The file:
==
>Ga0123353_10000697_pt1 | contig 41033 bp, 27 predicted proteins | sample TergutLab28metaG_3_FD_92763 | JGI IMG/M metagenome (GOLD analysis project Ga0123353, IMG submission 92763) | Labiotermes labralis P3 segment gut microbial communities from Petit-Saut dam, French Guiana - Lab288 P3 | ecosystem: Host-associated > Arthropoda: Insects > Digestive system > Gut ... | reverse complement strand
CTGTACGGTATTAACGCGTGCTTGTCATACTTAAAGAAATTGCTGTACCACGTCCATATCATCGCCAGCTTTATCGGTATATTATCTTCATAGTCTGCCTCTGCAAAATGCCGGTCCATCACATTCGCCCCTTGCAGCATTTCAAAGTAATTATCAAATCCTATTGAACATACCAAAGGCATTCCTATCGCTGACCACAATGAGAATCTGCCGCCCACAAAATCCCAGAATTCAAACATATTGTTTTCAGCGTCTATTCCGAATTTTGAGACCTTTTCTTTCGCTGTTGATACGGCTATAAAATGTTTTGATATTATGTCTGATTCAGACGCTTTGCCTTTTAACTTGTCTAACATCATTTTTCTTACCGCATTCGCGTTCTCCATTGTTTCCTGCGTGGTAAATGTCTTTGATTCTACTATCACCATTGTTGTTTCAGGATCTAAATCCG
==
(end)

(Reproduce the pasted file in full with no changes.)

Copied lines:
>Ga0123353_10000697_pt1 | contig 41033 bp, 27 predicted proteins | sample TergutLab28metaG_3_FD_92763 | JGI IMG/M metagenome (GOLD analysis project Ga0123353, IMG submission 92763) | Labiotermes labralis P3 segment gut microbial communities from Petit-Saut dam, French Guiana - Lab288 P3 | ecosystem: Host-associated > Arthropoda: Insects > Digestive system > Gut ... | reverse complement strand
CTGTACGGTATTAACGCGTGCTTGTCATACTTAAAGAAATTGCTGTACCACGTCCATATCATCGCCAGCTTTATCGGTATATTATCTTCATAGTCTGCCTCTGCAAAATGCCGGTCCATCACATTCGCCCCTTGCAGCATTTCAAAGTAATTATCAAATCCTATTGAACATACCAAAGGCATTCCTATCGCTGACCACAATGAGAATCTGCCGCCCACAAAATCCCAGAATTCAAACATATTGTTTTCAGCGTCTATTCCGAATTTTGAGACCTTTTCTTTCGCTGTTGATACGGCTATAAAATGTTTTGATATTATGTCTGATTCAGACGCTTTGCCTTTTAACTTGTCTAACATCATTTTTCTTACCGCATTCGCGTTCTCCATTGTTTCCTGCGTGGTAAATGTCTTTGATTCTACTATCACCATTGTTGTTTCAGGATCTAAATCCG